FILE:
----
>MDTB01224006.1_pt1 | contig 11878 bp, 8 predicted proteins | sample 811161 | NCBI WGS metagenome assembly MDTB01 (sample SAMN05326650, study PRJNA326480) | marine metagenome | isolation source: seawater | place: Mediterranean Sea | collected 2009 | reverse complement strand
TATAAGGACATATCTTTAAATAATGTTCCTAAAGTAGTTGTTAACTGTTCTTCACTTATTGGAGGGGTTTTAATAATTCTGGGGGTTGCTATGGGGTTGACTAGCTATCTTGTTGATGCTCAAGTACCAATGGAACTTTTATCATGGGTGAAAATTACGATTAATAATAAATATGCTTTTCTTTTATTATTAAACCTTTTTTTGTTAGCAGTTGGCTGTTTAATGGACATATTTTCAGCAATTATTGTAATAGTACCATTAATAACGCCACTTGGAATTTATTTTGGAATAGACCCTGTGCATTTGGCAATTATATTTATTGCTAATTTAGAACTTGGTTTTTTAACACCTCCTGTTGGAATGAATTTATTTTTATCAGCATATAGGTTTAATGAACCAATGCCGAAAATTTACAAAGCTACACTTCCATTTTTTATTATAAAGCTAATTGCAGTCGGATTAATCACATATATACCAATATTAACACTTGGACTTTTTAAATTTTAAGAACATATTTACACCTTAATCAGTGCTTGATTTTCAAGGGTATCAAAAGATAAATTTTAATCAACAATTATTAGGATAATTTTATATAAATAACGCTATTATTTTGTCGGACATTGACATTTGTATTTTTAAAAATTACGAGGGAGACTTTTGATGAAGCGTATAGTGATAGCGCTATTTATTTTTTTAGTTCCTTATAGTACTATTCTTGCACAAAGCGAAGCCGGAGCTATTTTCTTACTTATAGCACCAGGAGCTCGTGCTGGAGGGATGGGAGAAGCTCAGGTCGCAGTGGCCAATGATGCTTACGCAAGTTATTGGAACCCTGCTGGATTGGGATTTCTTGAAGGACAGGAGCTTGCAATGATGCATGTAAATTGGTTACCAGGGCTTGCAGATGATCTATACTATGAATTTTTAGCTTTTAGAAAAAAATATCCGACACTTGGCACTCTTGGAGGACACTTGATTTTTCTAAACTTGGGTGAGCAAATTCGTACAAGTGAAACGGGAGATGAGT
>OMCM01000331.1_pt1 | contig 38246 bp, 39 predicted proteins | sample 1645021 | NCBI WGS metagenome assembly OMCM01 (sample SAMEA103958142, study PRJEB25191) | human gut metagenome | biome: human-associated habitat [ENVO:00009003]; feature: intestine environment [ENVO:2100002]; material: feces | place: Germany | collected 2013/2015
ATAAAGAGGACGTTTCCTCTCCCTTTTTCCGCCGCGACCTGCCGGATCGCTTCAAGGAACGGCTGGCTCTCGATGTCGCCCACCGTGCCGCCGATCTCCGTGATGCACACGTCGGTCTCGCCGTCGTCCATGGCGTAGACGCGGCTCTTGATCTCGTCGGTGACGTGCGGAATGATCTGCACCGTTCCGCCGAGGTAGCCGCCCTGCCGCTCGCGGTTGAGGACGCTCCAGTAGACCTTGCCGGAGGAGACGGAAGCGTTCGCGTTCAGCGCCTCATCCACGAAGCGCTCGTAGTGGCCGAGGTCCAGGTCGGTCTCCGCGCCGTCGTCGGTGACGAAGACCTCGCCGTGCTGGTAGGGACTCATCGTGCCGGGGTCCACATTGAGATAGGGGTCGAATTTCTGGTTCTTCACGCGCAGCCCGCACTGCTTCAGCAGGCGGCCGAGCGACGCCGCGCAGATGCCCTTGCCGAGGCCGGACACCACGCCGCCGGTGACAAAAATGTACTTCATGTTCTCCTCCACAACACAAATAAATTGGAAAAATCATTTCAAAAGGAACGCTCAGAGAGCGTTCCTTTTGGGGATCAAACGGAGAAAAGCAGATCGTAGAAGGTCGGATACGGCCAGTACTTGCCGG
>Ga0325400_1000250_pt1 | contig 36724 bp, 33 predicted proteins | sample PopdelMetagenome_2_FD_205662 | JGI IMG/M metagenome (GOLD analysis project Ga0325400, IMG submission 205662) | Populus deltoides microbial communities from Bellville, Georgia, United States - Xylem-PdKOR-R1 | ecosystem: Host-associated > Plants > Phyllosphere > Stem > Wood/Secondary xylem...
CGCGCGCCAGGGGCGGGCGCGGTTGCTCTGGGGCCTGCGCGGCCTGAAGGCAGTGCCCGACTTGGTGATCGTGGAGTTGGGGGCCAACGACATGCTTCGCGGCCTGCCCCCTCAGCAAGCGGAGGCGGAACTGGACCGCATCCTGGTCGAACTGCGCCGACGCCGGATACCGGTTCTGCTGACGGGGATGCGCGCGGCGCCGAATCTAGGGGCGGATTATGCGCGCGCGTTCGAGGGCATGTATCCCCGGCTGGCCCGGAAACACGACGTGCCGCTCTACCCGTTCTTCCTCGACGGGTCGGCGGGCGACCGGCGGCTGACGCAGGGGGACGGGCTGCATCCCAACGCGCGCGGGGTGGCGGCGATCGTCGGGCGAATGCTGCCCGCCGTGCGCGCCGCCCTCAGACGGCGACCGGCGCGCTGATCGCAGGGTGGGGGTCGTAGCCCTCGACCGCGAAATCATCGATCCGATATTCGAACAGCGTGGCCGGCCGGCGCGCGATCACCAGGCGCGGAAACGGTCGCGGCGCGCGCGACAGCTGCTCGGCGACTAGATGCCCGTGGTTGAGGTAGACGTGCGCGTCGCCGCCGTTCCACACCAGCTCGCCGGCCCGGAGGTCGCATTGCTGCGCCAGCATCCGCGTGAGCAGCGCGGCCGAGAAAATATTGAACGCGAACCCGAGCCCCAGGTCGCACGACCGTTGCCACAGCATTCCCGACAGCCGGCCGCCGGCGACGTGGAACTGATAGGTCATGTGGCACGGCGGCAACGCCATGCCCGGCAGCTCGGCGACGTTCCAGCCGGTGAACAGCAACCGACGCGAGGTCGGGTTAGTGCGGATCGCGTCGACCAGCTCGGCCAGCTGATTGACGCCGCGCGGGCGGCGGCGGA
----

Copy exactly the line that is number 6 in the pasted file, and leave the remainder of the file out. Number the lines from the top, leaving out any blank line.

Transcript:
CGCGCGCCAGGGGCGGGCGCGGTTGCTCTGGGGCCTGCGCGGCCTGAAGGCAGTGCCCGACTTGGTGATCGTGGAGTTGGGGGCCAACGACATGCTTCGCGGCCTGCCCCCTCAGCAAGCGGAGGCGGAACTGGACCGCATCCTGGTCGAACTGCGCCGACGCCGGATACCGGTTCTGCTGACGGGGATGCGCGCGGCGCCGAATCTAGGGGCGGATTATGCGCGCGCGTTCGAGGGCATGTATCCCCGGCTGGCCCGGAAACACGACGTGCCGCTCTACCCGTTCTTCCTCGACGGGTCGGCGGGCGACCGGCGGCTGACGCAGGGGGACGGGCTGCATCCCAACGCGCGCGGGGTGGCGGCGATCGTCGGGCGAATGCTGCCCGCCGTGCGCGCCGCCCTCAGACGGCGACCGGCGCGCTGATCGCAGGGTGGGGGTCGTAGCCCTCGACCGCGAAATCATCGATCCGATATTCGAACAGCGTGGCCGGCCGGCGCGCGATCACCAGGCGCGGAAACGGTCGCGGCGCGCGCGACAGCTGCTCGGCGACTAGATGCCCGTGGTTGAGGTAGACGTGCGCGTCGCCGCCGTTCCACACCAGCTCGCCGGCCCGGAGGTCGCATTGCTGCGCCAGCATCCGCGTGAGCAGCGCGGCCGAGAAAATATTGAACGCGAACCCGAGCCCCAGGTCGCACGACCGTTGCCACAGCATTCCCGACAGCCGGCCGCCGGCGACGTGGAACTGATAGGTCATGTGGCACGGCGGCAACGCCATGCCCGGCAGCTCGGCGACGTTCCAGCCGGTGAACAGCAACCGACGCGAGGTCGGGTTAGTGCGGATCGCGTCGACCAGCTCGGCCAGCTGATTGACGCCGCGCGGGCGGCGGCGGA